Stunning Victory - Miami Law Innocence Clinic Wins New Trial in Wrongful Conviction Case



Innocence Clinic members

Innocence Clinic students with Craig Trocino (top middle)

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CORAL GABLES, Fla. (July 29, 2021) — Florida’s 1st District Court of Appeal issued a unanimous written opinion July 15, 2021, overturning the armed robbery conviction of Dustin Duty, who was wrongfully convicted of a 2013 armed robbery in Jacksonville, Florida. Craig Trocino of the University of Miami School of Law Innocence Clinic and Seth Miller of the Innocence Project of Florida, who jointly represented Dustin Duty in these proceedings, urges the state to drop the case.

Miami Law's Innocence Clinic has worked on Mr. Duty's case for the past five years, never giving up hope or persistence.

Duty, who has served eight years of a 20-year sentence, was convicted based solely on the testimony of the victim who identified him as the perpetrator during an inherently suggestive show-up procedure. Despite having an alibi in the form of Duty’s boss who dropped Duty off in the area of the robbery after the time of the incident and attired differently than the perpetrator, Duty’s trial counsel failed to investigate fully and present this critical evidence.

After an incorrect denial of postconviction relief by the trial court, the appellate court rendered an opinion overturning Duty’s conviction and remanding the case for a new trial. In its opinion, the Court held that Duty’s trial counsel was ineffective for failing to investigate and call an alibi witness, for failing to impeach a detective, and for failing to move to suppress a highly suggestive show-up identification. The appellate court further held that those errors taken cumulatively were grounds requiring relief. Specifically, the appellate court wrote, “[d]ue to the individual and cumulative effect of errors, we find [Duty] did not receive the representation guaranteed him by the constitution, calling into question his conviction.”

“This opinion is an important step toward righting this wrongful conviction. We appreciate the appellate court identifying the egregious errors Mr. Duty’s trial counsel made. As the court concluded, trial counsel’s errors denied him the representation he deserved and deprived the jury of hearing critical evidence that proved Mr. Duty did not commit this crime,” said Clinic Director Trocino, co-counsel for Duty.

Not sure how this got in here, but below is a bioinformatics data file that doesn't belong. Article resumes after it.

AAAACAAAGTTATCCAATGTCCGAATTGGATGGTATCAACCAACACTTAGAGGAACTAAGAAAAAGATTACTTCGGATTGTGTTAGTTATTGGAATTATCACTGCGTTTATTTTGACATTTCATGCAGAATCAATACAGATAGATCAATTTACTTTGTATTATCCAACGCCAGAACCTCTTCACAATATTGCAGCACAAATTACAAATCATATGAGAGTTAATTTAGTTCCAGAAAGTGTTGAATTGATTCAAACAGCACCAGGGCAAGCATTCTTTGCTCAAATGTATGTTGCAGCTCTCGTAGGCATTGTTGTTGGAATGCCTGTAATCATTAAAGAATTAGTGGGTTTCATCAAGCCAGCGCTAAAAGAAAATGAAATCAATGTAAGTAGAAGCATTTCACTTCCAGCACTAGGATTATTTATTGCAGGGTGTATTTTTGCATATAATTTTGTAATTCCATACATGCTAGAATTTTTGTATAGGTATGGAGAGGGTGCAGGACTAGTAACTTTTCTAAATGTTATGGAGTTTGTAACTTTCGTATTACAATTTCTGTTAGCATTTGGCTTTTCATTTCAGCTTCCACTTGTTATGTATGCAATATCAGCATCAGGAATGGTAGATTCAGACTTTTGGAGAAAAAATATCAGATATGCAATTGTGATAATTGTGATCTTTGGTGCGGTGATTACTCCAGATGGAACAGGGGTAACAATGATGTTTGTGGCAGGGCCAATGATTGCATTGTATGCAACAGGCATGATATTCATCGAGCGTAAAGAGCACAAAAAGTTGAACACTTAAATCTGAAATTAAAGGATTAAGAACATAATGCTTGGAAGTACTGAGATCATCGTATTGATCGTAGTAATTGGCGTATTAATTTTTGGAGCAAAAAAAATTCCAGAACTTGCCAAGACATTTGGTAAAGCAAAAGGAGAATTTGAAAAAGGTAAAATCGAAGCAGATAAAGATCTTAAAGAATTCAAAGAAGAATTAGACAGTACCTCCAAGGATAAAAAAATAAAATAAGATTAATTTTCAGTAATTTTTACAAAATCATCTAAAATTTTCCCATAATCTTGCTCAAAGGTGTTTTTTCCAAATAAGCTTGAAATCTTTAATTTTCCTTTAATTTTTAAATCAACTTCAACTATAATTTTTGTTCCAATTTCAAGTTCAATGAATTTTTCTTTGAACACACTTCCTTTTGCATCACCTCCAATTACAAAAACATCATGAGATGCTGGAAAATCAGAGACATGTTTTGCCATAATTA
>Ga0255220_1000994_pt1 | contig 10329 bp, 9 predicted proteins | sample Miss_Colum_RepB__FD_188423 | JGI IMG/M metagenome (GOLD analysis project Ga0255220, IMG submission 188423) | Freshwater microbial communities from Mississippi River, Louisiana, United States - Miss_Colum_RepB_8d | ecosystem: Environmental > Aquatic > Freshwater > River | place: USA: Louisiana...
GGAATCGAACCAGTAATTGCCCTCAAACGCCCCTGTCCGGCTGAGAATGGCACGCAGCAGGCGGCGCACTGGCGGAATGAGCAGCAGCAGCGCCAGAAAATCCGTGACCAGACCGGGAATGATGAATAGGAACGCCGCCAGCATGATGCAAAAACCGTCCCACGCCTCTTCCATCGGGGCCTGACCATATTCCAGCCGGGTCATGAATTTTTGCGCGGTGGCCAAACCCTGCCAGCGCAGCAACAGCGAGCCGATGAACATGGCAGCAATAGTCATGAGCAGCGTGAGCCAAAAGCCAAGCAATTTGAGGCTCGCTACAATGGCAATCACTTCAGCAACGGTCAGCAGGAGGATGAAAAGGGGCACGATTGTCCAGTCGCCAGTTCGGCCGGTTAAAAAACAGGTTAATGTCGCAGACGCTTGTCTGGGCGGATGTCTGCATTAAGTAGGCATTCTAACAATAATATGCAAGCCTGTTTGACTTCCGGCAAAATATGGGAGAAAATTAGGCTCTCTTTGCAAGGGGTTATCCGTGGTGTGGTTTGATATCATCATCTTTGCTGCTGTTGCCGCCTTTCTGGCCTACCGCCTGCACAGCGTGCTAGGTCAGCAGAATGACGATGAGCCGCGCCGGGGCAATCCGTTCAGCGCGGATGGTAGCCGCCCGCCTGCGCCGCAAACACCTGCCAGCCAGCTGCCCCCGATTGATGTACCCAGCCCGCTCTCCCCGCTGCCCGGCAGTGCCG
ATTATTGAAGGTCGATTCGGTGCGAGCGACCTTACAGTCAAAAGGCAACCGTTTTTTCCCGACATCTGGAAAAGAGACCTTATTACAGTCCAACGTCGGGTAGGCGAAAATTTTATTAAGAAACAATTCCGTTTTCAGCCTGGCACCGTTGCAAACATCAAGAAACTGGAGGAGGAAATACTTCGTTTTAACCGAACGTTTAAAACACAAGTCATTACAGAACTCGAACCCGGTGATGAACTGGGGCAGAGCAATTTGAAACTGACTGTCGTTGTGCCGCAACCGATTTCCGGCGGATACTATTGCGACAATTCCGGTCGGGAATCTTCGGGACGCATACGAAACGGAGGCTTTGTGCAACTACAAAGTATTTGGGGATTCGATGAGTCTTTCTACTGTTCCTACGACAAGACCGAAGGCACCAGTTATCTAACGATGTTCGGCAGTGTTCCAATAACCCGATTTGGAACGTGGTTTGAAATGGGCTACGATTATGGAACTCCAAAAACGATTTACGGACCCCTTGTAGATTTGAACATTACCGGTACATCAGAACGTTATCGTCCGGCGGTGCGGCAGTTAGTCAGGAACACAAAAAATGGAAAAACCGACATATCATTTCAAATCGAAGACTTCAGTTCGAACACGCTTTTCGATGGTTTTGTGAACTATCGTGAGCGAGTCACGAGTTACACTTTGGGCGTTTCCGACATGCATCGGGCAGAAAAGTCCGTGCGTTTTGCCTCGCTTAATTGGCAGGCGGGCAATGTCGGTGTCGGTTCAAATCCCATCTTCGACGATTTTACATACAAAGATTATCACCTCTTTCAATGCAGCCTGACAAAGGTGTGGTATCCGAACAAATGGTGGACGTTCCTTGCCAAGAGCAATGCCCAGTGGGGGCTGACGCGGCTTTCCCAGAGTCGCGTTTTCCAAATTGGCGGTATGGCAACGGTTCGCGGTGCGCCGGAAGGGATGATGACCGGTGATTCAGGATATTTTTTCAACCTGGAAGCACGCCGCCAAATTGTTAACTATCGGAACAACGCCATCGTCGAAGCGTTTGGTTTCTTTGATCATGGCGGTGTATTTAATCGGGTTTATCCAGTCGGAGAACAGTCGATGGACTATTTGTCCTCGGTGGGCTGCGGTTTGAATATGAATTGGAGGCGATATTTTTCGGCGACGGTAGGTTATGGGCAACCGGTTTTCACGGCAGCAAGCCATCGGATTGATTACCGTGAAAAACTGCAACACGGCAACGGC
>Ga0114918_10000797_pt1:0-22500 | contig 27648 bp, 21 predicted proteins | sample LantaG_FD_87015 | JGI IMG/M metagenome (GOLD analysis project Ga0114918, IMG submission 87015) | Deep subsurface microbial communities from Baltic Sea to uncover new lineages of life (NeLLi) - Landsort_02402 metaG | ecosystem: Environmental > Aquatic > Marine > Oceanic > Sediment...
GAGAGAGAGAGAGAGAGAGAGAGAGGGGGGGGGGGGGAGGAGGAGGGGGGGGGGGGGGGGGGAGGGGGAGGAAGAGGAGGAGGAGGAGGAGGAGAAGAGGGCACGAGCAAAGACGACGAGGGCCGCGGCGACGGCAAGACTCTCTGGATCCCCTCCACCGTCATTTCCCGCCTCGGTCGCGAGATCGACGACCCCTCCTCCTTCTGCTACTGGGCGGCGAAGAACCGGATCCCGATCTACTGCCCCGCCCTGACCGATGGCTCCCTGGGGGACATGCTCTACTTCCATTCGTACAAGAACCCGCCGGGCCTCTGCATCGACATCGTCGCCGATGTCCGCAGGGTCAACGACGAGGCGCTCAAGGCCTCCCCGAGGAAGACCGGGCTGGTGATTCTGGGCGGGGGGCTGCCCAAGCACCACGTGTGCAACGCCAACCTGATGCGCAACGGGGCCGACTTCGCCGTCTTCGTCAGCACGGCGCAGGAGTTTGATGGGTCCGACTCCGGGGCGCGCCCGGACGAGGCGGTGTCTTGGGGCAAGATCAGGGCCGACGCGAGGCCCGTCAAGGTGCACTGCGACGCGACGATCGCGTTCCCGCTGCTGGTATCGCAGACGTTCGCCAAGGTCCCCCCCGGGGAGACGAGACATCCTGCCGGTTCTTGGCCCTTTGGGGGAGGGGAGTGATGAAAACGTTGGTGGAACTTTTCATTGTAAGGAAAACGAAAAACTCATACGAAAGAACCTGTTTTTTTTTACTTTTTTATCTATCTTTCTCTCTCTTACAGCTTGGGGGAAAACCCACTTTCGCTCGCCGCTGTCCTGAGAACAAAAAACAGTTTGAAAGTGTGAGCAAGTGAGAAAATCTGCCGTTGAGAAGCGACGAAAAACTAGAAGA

The appellate court’s decision is now final, and the case will return to the trial court in Jacksonville. The appellate court’s opinion holds the victim’s identification unconstitutional and, therefore, inadmissible. This leaves an already weak case for the State to fully undercut.

“Any fair appraisal of the appellate court’s opinion leaves no evidence pointing toward Dustin Duty’s guilt and all that remains is significant evidence of his innocence. This case should not have been prosecuted in the first place. But the prosecution now has the chance to make it right by dropping this case and not attempting to retry it. We urge them to do just that,” said IPF’s Executive Director, Seth Miller.

Both the Miami Law Innocence Clinic and the Innocence Project of Florida are dedicated to finding innocent people in Florida’s prisons and freeing them using new evidence of actual innocence.

The Miami Law Innocence Clinic is a pro bono legal clinic at the University Miami School of Law. The clinic trains law students on the fundamentals of litigation through cases of actual innocence. Since 2012 more than 150 students have benefited from the unique educational atmosphere of the Innocence Clinic, 18 of which worked on Duty’s case over the last five years.

The Innocence Project of Florida is a 501(c)(3) justice organization. Since 2003, IPF has freed 26 individuals from wrongful incarceration who collectively spent more than 550 years in prison for crimes they did not commit.

“Miami Law’s clinics give our students invaluable hands-on practice experience, but they do so much more than that," said Acting Dean Stephen Schnably. "The Innocence Clinic and IPF, won a stunning victory not only for Mr. Duty but also for the fundamental principle of justice for all.”

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